Description - The Road to Home Rule by Christopher Harvie
When the Scottish Parliament sat in Edinburgh for the first time in nearly three hundred years it was the climax of Europe's most peaceable and legalistic national movement. But dull it wasn't. In war and peace, from Empire to Europe, through the rise and fall of industry, the cause of self-government has been endlessly reinvented and remodelled, sometimes surviving more as a poetic fashion rather than as a political campaign. But it got there in the end. The Road To Home Rule documents not just the demonstrations, the party politics and international upheavals which swept the Scottish cause along - and all too frequently adrift - during the twentieth century, but also shows how it swam in the tides of social change and cultural inspiration. From Keir Hardie's and William Gladstone's promises to Tony Blair's and Donald Dewar's delivery, via a route populated by the larger-than-life characters and ideas of Hugh MacDiarmid, Winnie Ewing, Michael Forsyth, round the milestones and millstones of Conventions, Covenants, Wee Magic Stanes and Bravehearts - all Scottish life is there.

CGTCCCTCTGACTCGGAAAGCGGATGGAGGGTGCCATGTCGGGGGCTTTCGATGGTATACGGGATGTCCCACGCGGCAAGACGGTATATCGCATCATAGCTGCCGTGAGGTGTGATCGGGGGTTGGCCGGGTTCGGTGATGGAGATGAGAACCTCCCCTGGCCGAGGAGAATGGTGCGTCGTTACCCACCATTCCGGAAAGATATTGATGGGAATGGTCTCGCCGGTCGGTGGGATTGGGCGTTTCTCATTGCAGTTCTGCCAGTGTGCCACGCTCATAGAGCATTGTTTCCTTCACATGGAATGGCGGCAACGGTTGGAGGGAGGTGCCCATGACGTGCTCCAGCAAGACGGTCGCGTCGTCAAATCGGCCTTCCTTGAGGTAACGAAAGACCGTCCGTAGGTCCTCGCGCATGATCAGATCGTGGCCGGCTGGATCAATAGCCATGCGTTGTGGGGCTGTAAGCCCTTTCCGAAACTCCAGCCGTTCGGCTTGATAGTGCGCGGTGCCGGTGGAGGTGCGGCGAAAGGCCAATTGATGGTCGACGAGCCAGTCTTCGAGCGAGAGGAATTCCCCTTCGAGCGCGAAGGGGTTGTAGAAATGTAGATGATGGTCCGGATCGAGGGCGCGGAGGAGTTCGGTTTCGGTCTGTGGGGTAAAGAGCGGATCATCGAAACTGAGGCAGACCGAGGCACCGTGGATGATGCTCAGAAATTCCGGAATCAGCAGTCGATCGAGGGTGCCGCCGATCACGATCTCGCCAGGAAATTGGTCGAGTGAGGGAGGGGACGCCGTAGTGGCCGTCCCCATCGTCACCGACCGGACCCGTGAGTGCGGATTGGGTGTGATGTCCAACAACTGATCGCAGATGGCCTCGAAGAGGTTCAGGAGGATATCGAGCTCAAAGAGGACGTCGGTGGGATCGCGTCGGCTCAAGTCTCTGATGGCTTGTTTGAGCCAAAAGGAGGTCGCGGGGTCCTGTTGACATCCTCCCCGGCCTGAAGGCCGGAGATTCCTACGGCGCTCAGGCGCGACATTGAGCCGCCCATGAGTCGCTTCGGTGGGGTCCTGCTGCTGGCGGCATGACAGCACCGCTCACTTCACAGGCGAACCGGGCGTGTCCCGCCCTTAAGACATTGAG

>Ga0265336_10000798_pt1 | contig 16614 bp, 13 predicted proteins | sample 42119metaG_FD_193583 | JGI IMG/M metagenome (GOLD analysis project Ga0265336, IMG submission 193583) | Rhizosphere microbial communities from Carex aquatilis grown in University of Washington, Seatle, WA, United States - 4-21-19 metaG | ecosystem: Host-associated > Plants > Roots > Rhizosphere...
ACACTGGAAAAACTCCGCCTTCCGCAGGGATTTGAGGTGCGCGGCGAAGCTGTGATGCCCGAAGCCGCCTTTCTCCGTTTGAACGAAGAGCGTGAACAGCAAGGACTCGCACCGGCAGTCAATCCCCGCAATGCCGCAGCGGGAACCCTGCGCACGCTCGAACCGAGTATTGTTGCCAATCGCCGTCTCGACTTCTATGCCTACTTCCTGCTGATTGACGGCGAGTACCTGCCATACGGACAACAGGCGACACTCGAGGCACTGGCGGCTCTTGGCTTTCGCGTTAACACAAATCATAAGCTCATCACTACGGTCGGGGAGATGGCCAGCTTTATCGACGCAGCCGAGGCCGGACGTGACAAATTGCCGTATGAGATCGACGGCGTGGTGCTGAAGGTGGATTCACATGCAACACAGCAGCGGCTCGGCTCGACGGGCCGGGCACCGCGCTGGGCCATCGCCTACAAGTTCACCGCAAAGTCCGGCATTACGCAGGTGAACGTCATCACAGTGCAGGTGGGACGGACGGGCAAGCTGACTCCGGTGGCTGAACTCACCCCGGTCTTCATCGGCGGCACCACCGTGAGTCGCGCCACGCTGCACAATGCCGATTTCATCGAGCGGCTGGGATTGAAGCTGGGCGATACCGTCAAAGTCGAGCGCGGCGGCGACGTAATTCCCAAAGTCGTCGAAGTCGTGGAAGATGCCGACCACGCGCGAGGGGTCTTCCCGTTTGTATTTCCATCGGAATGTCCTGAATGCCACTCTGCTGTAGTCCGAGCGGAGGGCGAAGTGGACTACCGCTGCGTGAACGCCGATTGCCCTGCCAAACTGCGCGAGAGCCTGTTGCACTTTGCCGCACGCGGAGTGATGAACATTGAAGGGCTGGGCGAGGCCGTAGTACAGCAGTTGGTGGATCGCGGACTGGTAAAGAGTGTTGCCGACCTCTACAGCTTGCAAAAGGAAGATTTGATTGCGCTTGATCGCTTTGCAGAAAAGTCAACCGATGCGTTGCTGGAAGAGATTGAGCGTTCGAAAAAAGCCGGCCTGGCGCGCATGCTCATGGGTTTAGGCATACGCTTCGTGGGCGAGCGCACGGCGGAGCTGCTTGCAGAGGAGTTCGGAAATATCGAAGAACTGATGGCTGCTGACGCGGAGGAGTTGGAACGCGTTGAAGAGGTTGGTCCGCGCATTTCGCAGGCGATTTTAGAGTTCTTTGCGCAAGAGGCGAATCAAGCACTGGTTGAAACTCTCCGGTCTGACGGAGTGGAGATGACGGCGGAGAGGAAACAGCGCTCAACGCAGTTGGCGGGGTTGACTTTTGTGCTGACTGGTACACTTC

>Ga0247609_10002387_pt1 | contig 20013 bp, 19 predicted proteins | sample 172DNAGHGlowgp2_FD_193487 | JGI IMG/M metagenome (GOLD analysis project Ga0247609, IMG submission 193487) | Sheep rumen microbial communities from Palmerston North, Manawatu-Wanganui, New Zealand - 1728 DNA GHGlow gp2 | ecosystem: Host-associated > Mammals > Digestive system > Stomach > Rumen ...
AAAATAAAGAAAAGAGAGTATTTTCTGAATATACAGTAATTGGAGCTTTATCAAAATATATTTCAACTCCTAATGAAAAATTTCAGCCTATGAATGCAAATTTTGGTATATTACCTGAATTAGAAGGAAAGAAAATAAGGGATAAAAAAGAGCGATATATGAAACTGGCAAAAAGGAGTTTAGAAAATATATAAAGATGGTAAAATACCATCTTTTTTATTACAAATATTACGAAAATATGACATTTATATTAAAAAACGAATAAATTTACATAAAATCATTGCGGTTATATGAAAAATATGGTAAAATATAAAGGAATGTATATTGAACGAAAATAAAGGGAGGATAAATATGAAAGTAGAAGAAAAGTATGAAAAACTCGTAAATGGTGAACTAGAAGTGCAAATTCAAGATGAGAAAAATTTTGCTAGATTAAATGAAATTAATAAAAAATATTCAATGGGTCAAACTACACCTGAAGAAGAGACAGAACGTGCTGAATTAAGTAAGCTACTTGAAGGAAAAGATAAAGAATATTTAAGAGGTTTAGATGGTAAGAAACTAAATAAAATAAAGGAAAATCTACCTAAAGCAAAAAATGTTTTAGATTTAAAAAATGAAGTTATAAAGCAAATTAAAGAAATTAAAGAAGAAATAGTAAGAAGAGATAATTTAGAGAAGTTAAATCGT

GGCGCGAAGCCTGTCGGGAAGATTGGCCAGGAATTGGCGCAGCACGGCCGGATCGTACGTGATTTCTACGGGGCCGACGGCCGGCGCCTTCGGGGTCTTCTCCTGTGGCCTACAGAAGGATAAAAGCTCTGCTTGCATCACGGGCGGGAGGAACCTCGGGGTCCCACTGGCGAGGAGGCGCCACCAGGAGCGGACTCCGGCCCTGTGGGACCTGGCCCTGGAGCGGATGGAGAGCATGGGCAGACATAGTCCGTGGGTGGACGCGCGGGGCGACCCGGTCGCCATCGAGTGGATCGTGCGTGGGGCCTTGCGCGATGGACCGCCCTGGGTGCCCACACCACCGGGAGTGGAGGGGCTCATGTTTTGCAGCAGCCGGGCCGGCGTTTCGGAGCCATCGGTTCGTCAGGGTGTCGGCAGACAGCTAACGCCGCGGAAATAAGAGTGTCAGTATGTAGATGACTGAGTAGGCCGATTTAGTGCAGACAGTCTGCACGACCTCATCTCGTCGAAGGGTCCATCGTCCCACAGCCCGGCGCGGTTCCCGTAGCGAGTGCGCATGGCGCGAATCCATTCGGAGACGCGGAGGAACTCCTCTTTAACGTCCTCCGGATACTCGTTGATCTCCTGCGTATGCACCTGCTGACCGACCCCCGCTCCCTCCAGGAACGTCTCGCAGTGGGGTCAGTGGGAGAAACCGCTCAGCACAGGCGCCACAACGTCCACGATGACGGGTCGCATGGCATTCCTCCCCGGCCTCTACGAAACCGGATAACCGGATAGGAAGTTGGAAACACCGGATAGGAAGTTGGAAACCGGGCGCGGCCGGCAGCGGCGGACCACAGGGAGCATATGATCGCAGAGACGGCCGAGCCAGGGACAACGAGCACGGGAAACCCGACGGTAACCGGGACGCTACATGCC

With a core essay by the historian Christopher Harvie and the political correspondent Peter Jones, the book's 100 illustrations cast a cool eye on the grandeurs and miseries encountered on the long way to Holyrood. Key Features: *Highly illustrated with 150 black and white photographs, cartoons and other images *Substantial captions to place the images in context *Written by two 'names': Chris Harvie is a well-known Scottish historian and Peter Jones is a well-regarded journalist *A fascinating and entertaining story of the road to home rule
Buy The Road to Home Rule by Christopher Harvie from Australia's Online Independent Bookstore, Boomerang Books.
(246mm x 189mm x 25mm)
Polygon at Edinburgh University Press
Publisher: Edinburgh University Press
Country of Publication:
Book Reviews - The Road to Home Rule by Christopher Harvie
Author Biography - Christopher Harvie
Peter Jones is the Scotland and Northern England Correspondent for The Economist